Now, if I check every message and never make a mistake pointing out the mistakes and reinforcing the correct decisions are entirely equivalent. I don't check every message and I *do* make mistakes, so I can use positive reinforcement to improve the algorithm.   

       Oops... over-annotation.
st3f, Aug 08 2005
  

       Well, I guess it works that way for kids, but for computerprograms? I doubt it. Sorry, you get a fishbone.
zeno, Aug 08 2005
  

       I simply assume everything that goes into the spam folder is spam. If it's not, it's not my fault, and it'll still never get looked at so who cares. I know for a fact that some stuff that isn't spam goes in there, but fuckit, it shouldn't have found its way in there if it was that important. At least this way I don't have to read quite so much email.
Ian Tindale, Aug 08 2005
  

       A few of the commercial spam filters work in exactly this way, using collective Yes/Nos to improve filtering.
neilp, Aug 08 2005
  

       It sounds like you need a spam rating. Someone was hinting at that earlier, but it's gone now.   

       You start by assigning each piece of e-mail a spamminess percentage. Letters from your current sweetie are 0% spam, letters from an illiterate religious Nigerian Viagra lottery mailbot are 100% spam. Poorly written letters from your sweetie saying she has got religion and moved to Nigeria, advising you to try Viagra the next time you get lucky, or maybe a vibrator, are assigned as you please.   

       The computer learns your assignment criteria, and sorts mail accordingly. You set the levels that you want used in sorting mail into three categories: Mail, Maybe, and Damnable Spam.   

       You read the mail and auto-delete the spam. When you check the Maybe folder, you teach the computer more of your criteria.
baconbrain, Aug 09 2005
  

       1. Due to mix up of some numbers and names, we ask that you ... information confidential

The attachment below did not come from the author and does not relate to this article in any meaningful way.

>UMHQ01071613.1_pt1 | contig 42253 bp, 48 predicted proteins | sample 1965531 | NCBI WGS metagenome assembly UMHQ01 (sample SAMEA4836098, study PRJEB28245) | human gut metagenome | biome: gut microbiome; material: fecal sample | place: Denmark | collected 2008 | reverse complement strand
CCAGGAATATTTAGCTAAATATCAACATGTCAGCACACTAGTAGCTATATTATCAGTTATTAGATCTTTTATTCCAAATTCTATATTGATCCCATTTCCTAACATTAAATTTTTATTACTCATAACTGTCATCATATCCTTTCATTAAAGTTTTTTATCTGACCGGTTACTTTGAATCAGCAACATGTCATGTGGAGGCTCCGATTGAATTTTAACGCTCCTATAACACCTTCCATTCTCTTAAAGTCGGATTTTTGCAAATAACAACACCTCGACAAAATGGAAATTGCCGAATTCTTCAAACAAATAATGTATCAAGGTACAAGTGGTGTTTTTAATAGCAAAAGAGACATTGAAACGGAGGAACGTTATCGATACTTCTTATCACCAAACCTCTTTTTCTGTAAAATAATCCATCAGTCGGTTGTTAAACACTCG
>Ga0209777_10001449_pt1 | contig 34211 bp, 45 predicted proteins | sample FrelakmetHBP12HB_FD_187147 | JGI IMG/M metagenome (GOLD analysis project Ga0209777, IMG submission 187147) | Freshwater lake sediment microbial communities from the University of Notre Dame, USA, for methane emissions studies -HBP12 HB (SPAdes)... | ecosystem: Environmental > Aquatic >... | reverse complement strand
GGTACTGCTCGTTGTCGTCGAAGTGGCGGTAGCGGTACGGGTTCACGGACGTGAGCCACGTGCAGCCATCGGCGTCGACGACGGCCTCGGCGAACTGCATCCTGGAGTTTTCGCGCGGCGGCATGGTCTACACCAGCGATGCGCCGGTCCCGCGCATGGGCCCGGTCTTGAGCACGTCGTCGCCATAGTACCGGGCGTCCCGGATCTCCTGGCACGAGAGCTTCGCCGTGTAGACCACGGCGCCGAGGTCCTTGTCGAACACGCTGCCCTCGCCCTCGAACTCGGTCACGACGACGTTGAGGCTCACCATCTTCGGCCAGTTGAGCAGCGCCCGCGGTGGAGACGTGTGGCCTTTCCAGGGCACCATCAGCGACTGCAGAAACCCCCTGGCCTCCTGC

2. tometa software: enterprise application called MailCatraz that we need beta testers on.   

       3. we are looking ... you serve as an in-country distributor   

       4. you ... for the company and the balance will be paid into an account we will ... you.   

       So far today. Yes, the need for better spam filtering will rise as the numbers of buzzwords in spam declines.   

       5. Due to ... affairs I can't visit ... that is why I have ... you. (probably somebody's little girl)
reensure, Aug 09 2005
  

       well, I would ease on the interaction by only stating that what ever was left in the spam folder would be used as a *silent* confirmation. That is, if he was taught right (and who would question my methods of teaching?) then most of the time I wouldn't care to reassure it. He has to have some confidence...
moranor, Aug 10 2005
  

       I like this idea, because if my sapm filter would actually learn and stop sending me the same crap all the time, then I would have no need for this. But as it is....my spam filter sucks. So I like this idea, then I could confirm that it is really spam and never have to see it again.
babyhawk, Aug 10 2005
  

       Gets my vote, too. However, the filter still lets way too much through, and I constantly run the risk of missing genuine emails, even when I pore through the Spam folder to find stuff that has been misclassified.
DrCurry, Aug 10 2005
  

       Perhaps you could underline especially spammy paragraphs, words, and phrases for it to spot. Often, when I do start getting more spam than usual, that spam follows a new pattern.
ye_river_xiv, May 30 2009
  

       Good for getting out aggressions too. Who needs a punching bag? [+]
imho, May 31 2009
  

       I think most online systems use the less interactive method of looking at *how many* people tag the same message spam [I have a nagging suspicion that this is the main driving force behind Google's almost perfect spam filter]
cowtamer, Jun 02 2009